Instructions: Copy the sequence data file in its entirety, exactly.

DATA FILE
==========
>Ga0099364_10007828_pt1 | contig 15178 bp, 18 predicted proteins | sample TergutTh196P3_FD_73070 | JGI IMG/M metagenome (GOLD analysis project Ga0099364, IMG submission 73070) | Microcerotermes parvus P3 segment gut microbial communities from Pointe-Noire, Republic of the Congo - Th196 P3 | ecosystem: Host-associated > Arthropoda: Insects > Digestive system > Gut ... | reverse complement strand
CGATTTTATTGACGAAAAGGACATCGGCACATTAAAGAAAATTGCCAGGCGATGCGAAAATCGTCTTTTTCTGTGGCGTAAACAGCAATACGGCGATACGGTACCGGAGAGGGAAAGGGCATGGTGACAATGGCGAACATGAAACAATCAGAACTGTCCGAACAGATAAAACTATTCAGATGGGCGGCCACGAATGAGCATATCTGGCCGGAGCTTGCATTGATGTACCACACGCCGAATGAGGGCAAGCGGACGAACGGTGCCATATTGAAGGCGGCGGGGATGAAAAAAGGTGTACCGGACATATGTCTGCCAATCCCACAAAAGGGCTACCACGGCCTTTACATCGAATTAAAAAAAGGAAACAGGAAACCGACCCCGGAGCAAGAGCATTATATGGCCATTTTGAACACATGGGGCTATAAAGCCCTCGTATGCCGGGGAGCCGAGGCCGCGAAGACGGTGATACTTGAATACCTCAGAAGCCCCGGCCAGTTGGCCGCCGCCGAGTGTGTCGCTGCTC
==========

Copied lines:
>Ga0099364_10007828_pt1 | contig 15178 bp, 18 predicted proteins | sample TergutTh196P3_FD_73070 | JGI IMG/M metagenome (GOLD analysis project Ga0099364, IMG submission 73070) | Microcerotermes parvus P3 segment gut microbial communities from Pointe-Noire, Republic of the Congo - Th196 P3 | ecosystem: Host-associated > Arthropoda: Insects > Digestive system > Gut ... | reverse complement strand
CGATTTTATTGACGAAAAGGACATCGGCACATTAAAGAAAATTGCCAGGCGATGCGAAAATCGTCTTTTTCTGTGGCGTAAACAGCAATACGGCGATACGGTACCGGAGAGGGAAAGGGCATGGTGACAATGGCGAACATGAAACAATCAGAACTGTCCGAACAGATAAAACTATTCAGATGGGCGGCCACGAATGAGCATATCTGGCCGGAGCTTGCATTGATGTACCACACGCCGAATGAGGGCAAGCGGACGAACGGTGCCATATTGAAGGCGGCGGGGATGAAAAAAGGTGTACCGGACATATGTCTGCCAATCCCACAAAAGGGCTACCACGGCCTTTACATCGAATTAAAAAAAGGAAACAGGAAACCGACCCCGGAGCAAGAGCATTATATGGCCATTTTGAACACATGGGGCTATAAAGCCCTCGTATGCCGGGGAGCCGAGGCCGCGAAGACGGTGATACTTGAATACCTCAGAAGCCCCGGCCAGTTGGCCGCCGCCGAGTGTGTCGCTGCTC